No document theirs i found so far seems to have any of the math required to design something like that in CAD :)
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Old 2014-07-11, 23:50   #7
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I must admit though that I've never done a thing like CAD before.
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Old 2014-07-12, 00:18   #8
diep
 
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Quote:
Originally Posted by science_man_88 View Post
really I see four minimum from what I looked at, the following is my reasoning:

4*0.15 +0.555 +0.555 = 0.6+1.11 = 1.71< 2 accounting for four circles and edit:"in need" a gap between two of them.

edit2: and the middle part in the drawing looks flat.
Yeah the belt has flat parts in between the teeth indeed.

I'm taking a look at just 1 slope of one of the teeth, as logically it's mirrored at the other side of the tooth.

and the teeth end consists out of a circle with diameter 0.55 mm and part of the slope is a small segment from a circle with diameter 1.00 mm

My math is about that, and the outcome 0.498876404 if i fill that in, in both formula's i have, i seem to get different y-outcomes, which shouldn't happen :)

So something still wrong in my math approach...
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Old 2014-07-12, 01:14   #9
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Quote:
Originally Posted by diep View Post
As we see we have 3 circles, yet i just worry about the 2 larger ones.
Let's focus upon the circle which i'll put at O :
That one had diameter r.

y ^ 2 + x ^ 2 = 0.555 ^ 2

then if i interpret the drawing correct the other circle is at

(x + 0.4) ^ 2 + (y - 0.195) ^ 2 = 1
If you are using the usual convention that up is positive y and right an positive x, the second circle's center is at (.40, .195). It's equation is

(x - 0.4)^2 + (y - 0.195)^2 = 1
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Old 2014-07-12, 12:14   #10
diep
 
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hi wblipp,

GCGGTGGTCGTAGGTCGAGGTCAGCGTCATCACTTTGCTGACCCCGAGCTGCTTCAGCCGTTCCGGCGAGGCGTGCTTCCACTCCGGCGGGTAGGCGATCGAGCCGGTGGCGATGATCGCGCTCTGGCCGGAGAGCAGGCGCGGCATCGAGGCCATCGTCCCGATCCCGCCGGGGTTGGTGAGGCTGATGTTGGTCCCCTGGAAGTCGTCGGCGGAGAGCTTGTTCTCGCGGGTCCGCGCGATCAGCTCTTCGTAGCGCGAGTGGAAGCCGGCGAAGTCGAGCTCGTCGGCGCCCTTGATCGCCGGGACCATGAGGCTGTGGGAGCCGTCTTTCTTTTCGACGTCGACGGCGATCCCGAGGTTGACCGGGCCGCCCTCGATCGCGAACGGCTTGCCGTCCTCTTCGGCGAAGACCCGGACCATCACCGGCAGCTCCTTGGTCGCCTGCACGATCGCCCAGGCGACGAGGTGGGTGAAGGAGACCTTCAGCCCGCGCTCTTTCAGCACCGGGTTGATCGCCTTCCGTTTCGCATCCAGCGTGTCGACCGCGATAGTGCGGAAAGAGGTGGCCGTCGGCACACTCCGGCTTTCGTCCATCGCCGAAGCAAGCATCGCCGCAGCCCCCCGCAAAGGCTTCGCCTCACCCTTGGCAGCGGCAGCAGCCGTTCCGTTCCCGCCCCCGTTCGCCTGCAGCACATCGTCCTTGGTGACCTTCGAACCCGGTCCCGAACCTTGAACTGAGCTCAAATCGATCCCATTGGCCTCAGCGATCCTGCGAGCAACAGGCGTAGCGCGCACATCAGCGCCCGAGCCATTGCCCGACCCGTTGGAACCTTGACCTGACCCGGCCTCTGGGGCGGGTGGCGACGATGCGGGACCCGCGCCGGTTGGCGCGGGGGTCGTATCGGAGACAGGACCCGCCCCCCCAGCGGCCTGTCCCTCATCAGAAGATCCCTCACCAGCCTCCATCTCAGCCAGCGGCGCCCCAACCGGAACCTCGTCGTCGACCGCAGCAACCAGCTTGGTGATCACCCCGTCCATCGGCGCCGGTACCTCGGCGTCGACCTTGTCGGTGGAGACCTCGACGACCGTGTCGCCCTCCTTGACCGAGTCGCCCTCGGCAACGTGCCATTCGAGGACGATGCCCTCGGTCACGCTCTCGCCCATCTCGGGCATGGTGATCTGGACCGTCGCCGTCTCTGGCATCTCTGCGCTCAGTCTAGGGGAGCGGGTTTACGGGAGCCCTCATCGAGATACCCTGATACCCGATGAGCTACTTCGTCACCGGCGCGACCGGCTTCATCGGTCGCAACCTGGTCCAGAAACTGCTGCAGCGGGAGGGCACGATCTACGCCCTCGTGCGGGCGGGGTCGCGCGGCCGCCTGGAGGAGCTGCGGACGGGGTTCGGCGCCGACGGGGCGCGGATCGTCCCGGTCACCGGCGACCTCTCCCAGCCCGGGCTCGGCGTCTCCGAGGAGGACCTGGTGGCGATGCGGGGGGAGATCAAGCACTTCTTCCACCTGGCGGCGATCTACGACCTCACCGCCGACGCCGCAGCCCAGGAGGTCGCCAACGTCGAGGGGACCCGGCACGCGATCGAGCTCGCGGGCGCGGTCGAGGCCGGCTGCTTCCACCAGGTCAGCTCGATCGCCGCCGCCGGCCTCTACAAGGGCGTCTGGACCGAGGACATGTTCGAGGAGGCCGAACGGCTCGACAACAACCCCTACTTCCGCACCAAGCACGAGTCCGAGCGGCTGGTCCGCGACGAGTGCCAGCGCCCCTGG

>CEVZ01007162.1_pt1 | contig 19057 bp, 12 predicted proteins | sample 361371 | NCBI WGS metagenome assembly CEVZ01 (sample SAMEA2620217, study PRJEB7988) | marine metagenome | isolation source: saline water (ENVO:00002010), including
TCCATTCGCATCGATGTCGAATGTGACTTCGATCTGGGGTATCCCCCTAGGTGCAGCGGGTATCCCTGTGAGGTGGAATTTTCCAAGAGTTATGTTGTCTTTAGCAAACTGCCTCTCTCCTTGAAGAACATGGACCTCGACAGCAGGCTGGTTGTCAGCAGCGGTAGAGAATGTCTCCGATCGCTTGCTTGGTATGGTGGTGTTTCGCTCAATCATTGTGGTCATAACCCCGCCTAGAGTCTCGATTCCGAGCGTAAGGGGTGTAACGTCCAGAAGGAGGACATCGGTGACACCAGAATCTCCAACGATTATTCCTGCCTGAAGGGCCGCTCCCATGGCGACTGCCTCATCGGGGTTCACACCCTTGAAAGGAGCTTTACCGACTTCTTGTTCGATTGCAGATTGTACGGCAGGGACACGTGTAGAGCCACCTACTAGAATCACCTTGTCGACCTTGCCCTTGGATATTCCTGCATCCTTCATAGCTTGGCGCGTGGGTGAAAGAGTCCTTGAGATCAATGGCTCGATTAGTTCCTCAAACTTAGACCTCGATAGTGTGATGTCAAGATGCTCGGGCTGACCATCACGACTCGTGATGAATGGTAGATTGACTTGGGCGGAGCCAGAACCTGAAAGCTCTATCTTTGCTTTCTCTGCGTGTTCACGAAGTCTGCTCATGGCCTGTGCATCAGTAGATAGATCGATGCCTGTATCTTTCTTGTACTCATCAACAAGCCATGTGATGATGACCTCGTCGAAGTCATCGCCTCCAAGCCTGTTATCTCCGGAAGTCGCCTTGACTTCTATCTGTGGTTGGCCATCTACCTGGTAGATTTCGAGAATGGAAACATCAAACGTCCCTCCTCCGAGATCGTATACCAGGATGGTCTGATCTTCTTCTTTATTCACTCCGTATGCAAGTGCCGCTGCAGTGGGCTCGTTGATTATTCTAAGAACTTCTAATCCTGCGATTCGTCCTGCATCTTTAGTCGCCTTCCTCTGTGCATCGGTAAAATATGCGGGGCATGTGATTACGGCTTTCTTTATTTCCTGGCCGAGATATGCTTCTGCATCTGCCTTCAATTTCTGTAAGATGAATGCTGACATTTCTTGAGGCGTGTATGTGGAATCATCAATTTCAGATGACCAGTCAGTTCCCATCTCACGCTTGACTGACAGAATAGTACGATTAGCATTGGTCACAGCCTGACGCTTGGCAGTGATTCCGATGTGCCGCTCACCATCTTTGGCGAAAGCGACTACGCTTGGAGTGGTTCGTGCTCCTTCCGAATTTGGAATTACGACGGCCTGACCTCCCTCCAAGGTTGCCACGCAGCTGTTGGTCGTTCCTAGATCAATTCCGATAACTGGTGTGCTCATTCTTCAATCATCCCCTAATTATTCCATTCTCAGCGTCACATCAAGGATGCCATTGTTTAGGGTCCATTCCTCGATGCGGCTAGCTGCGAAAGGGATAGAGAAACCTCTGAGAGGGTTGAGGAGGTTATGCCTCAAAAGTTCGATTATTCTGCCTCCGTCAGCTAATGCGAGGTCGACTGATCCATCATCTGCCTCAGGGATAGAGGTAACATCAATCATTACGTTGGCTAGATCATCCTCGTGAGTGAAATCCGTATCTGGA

that is indeed one of the 2 slopes.

As for the math it seems that there is another manner to calculate it.

If we take the length from the r=1.00 circle to the r=0.555 circle,
and we already know that its position is (x,y) = (-0.4,0.195)

Then the distance of that i noticed is sqrt( 0.195^2 + 0.4^2 ) = 0.445

Which happens to be 1 - 0.555

So the line that defines the point where the circles touch goes from origin of the 1.00 circle through the origin of the 0.555 circle

In short we can then easily calculate its position as distance from origin of the 0.555 circle:

(555/445) * {x = 0.4 ,y = -0.195} = {0.498876404 , -0.243202247}

If i fill in then into: x^2 + y^2 = 0.555^2 ==> y^2 = 0.555^2 - 0.498876404^2
==> y = +- 0.243202247

Now let's fill in in the formula :

(x +- 0.4) ^2 + (y - 0.195) ^2 = 1 <==> y^2 - 0.39y + 0.195^2 - 1 + (x +- 0.4) ^2 = 0

Then let's calculate for both +0.4 as well as -0.4 ==>
(edit: with better numbers...)
A : y^2 - 0.39y + 0.195^2 - 1 + 0.807978791 = y^2 - 0.39y - 0.153996209..
B : y^2 - 0.39y + 0.195^2 - 1 + 0.009776543 = y^2 - 0.39y - 0.952198457..

D = b^2 + 4ac ==>
A: D = 0.768084838..
B: D = 3.960893827..

A: x1,x2 = (0.39 +- sqrt(D)) / 2 = (0.39 +- 0.876404494.. )/2 = { -0.243202247 , 0.633202247 } one solution outside the 0.555 circle
B: x1,x2 = (0.39 +- sqrt(D)) / 2 = (0.39 +- 1.990199444...)/2 = { -1.600199444 / 2 , 2.380199444 / 2} both solutions outside the 0.555 circle

So that's the answer i was looking for (after the edit).

Last fiddled with by diep on 2014-07-12 at 12:29